1. Has the concept of a “rising” met its end?I recently came across the term “rising China” for what felt like the umpteenth time. For some…View Post

    Has the concept of a “rising” met its end?

    I recently came across the term “rising China” for what felt like the umpteenth time. For some…

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  2. Choosing Healthfully: Nudges to Death

    The book, Nudge, focuses on how to prompt healthful choices (how to be a choice architect). A nudge…

    “is any aspect of the choice architecture that alters people’s behavior in a predictable way without forbidding any options or significantly changing…

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  3. Best. China. Social. Media. Analysis. Ever.

    For a couple years now, social scientists have spoken to the potential political analysis possible in analyzing social media content. I’ve seen a couple of these attempts and until recently did not see anything worth repeating. Results of the studies were…

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  4. Stuffing the Genie Back in the Bottle: Can Threats to the IT Supply Chain Be Mitigated? →

    The global information technology (IT) supply chain has been on the forefront of cyber security concerns for several years.  First initiated by the Bush administration’s 2008 Comprehensive National Cybersecurity Initative (CNCI), the U.S. government identified the need to develop a multi-pronged approach for global supply chain risk management, a theme that has since been underscored by the White House’s January 2012 National Strategy for Global Supply Chain Security.  Both documents agree that the globalization of the IT marketplace has created opportunities for hostile actors to compromise the confidentiality, integrity, and availability of IT products and services.  The global IT marketplace is composed of multiple businesses, vendors, and relationships that span countries, regions, and time zones.  Federal government agencies must rely on these vendors and commercial-off-the-shelf products to satisfy their IT requirements, which have politicians and security experts clamoring for supply chain oversight.  As evidenced by the recent House of Representative report on the Chinese telecommunications companies Huawei and ZTE, the U.S. government fears the possibilities of IT supply chain exploitation by foreign IT companies although it cannot attribute acts of espionage or intentional compromise. This raises two important questions:  1) Is the supply chain threat blown out of proportion as the U.S. government continues to purchase commercial products; and 2) If not, is it too late to mitigate the threats to fragmented global enterprise?  Ultimately, securing the global supply chain is as difficult as trying to secure the global Internet and for many of the same reasons.  More attention should be spent on ensuring the quality of products being integrated into networks rather than trying to find out if an adversary is going to use this cumbersome global supply chain monolith as a viable means to commit espionage.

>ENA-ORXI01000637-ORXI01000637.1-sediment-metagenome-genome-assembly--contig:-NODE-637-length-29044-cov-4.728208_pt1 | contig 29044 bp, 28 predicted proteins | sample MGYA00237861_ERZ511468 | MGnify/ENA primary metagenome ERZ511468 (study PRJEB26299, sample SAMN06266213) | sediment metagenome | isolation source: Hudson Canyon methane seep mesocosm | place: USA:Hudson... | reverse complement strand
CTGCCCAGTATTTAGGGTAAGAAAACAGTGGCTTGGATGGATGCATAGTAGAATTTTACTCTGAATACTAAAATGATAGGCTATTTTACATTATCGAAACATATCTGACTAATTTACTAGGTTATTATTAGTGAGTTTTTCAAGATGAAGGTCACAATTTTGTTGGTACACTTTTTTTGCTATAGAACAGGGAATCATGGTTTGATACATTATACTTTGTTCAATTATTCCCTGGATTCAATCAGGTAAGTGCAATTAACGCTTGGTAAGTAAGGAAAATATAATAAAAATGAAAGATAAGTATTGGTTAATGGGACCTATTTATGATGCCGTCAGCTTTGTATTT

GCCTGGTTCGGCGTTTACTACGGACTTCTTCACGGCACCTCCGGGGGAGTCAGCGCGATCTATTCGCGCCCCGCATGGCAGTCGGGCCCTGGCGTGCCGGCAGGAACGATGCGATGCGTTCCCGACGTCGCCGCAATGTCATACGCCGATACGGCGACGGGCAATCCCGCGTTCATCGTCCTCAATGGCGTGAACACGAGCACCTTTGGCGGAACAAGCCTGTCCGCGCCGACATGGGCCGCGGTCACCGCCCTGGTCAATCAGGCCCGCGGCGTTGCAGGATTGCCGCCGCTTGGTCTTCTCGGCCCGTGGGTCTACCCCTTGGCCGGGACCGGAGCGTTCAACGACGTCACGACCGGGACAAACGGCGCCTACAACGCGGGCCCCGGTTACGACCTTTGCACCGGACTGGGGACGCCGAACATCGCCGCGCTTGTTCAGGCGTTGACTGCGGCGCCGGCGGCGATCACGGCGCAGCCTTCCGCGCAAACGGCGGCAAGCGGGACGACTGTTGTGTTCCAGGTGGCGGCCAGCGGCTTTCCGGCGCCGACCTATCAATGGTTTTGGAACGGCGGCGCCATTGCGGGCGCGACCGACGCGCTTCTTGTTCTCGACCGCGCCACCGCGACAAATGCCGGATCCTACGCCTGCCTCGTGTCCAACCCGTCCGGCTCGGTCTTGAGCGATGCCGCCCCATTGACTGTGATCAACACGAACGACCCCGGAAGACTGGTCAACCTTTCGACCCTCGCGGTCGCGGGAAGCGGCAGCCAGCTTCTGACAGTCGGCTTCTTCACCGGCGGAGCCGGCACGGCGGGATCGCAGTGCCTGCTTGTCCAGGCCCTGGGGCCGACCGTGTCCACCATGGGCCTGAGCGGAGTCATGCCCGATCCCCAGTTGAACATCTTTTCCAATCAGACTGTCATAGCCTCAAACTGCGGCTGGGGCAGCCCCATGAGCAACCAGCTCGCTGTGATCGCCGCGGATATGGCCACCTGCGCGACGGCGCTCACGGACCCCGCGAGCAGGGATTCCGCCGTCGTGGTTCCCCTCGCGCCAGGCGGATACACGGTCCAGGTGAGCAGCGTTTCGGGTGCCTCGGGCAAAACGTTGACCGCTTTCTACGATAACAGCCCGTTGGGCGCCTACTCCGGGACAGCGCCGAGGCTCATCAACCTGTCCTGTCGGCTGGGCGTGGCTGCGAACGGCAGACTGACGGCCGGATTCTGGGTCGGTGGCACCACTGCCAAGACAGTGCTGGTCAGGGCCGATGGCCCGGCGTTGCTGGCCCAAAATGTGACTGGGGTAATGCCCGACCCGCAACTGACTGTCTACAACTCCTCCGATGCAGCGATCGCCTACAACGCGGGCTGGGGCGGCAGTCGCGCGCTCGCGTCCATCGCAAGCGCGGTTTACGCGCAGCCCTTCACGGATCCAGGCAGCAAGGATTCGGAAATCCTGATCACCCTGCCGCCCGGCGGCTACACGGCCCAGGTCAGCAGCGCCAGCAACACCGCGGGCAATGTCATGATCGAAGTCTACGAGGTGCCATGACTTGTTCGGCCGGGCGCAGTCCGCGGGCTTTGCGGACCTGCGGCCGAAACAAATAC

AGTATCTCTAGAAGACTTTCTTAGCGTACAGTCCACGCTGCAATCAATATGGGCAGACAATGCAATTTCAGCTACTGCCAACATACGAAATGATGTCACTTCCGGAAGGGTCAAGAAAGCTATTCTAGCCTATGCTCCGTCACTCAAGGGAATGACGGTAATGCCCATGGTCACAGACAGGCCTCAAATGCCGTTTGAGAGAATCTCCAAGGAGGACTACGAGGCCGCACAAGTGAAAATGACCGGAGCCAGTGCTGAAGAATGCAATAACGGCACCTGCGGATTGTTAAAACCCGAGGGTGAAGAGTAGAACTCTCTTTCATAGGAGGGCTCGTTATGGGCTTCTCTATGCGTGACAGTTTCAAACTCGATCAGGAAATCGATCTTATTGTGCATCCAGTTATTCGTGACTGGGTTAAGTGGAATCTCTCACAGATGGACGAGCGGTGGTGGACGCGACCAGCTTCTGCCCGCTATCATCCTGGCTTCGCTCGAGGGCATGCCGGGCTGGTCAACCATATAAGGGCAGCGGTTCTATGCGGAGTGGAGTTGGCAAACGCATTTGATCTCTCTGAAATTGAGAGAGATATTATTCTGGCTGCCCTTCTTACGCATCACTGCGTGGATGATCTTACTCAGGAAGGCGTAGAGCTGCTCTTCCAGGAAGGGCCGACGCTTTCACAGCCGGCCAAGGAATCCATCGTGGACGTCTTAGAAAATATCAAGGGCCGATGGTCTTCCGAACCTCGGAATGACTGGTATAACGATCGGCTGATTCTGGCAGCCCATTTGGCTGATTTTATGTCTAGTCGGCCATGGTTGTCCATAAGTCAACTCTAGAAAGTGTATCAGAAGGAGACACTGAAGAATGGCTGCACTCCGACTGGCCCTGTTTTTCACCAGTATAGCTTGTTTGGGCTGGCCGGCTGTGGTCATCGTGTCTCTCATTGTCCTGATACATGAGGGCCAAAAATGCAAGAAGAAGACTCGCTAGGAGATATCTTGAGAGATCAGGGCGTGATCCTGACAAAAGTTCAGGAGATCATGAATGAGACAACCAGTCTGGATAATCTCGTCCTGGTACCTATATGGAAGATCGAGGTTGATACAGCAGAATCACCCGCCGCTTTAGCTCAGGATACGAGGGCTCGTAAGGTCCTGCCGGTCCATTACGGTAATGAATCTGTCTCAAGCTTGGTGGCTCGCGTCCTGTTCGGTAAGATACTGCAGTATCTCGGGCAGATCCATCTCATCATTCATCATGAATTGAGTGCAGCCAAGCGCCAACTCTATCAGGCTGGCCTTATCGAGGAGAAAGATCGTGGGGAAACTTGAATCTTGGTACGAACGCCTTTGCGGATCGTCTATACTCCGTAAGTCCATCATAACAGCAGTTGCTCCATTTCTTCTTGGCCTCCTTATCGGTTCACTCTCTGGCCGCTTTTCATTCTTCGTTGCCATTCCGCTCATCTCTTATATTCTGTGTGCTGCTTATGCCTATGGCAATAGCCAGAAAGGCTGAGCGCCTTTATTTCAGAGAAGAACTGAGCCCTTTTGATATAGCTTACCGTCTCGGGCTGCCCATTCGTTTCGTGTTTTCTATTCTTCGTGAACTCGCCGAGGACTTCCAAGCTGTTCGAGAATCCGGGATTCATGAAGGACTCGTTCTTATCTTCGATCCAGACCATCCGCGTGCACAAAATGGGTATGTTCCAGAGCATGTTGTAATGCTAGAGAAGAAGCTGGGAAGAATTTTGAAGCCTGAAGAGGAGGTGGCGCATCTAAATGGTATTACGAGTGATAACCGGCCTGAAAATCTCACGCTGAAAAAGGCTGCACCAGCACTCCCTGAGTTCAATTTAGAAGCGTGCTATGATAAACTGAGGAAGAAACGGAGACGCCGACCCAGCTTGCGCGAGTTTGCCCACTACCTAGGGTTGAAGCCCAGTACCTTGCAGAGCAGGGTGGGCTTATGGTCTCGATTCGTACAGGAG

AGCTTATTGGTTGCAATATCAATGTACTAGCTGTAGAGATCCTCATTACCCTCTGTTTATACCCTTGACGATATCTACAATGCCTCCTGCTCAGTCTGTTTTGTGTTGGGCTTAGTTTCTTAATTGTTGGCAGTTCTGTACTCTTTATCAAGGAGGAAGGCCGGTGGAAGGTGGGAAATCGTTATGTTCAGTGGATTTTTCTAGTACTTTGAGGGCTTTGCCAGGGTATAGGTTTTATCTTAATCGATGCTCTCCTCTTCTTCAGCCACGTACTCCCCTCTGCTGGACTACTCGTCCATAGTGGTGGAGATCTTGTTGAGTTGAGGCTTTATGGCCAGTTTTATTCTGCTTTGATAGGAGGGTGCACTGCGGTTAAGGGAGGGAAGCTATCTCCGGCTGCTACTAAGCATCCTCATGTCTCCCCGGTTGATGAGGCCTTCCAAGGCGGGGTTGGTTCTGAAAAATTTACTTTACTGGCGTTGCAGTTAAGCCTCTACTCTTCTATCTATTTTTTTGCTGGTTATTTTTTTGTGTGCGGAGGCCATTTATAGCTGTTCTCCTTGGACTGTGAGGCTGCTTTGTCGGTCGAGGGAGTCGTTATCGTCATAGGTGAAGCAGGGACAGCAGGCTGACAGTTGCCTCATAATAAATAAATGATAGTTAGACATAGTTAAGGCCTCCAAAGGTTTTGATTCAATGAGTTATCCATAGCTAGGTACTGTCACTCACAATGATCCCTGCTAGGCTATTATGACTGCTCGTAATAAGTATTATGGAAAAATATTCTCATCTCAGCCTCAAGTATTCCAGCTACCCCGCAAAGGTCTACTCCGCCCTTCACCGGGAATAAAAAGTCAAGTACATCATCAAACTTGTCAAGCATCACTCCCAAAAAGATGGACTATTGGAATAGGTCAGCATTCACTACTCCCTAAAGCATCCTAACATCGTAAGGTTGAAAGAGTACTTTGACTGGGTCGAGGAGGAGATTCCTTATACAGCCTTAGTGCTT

5. Hackers in China Attacked The Times for Last 4 Months →

  6. New Yorker - The Making of Richard Nixon →

  7. Podcast: Simon Rich Discusses Funny Writing →

    newyorker:

    This week Simon Rich’s new novella “Sell Out” is being serialized on newyorker.com. It’s the story of Simon Rich’s great-great-grandfather, who falls into a pickle barrel and emerges, one hundred years later, into hipster Brooklyn. On the podcast this week, Rich reads excerpts from the first installment, and then talks with Susan Morrison about the inspiration for his novella, his experiences writing for Saturday Night Live, and his love of the comedic premise, as practiced by Roald Dahl, T. C. Boyle, Douglas Adams, Kurt Vonnegut, and others. Listen now: http://nyr.kr/122n043

  8. How to use your iPhone, iPad or Mac to borrow ebooks from the library  →

  9. Brainpickings - The Science of Love: How Positivity Resonance Shapes the Way We Connect →

  10. Half a Million DVDs of Data Stored in Gram of DNA →

    Paleontologists routinely resurrect and sequence DNA from woolly mammoths and other long-extinct species. Future paleontologists, or librarians, may do much the same to pull up Shakespeare’s sonnets, listen to Martin Luther King Jr.’s “I have a dream” speech, or view photos. Researchers in the United Kingdom report today that they’ve encoded these works and others in DNA and later sequenced the genetic material to reconstruct the written, audio, and visual information.

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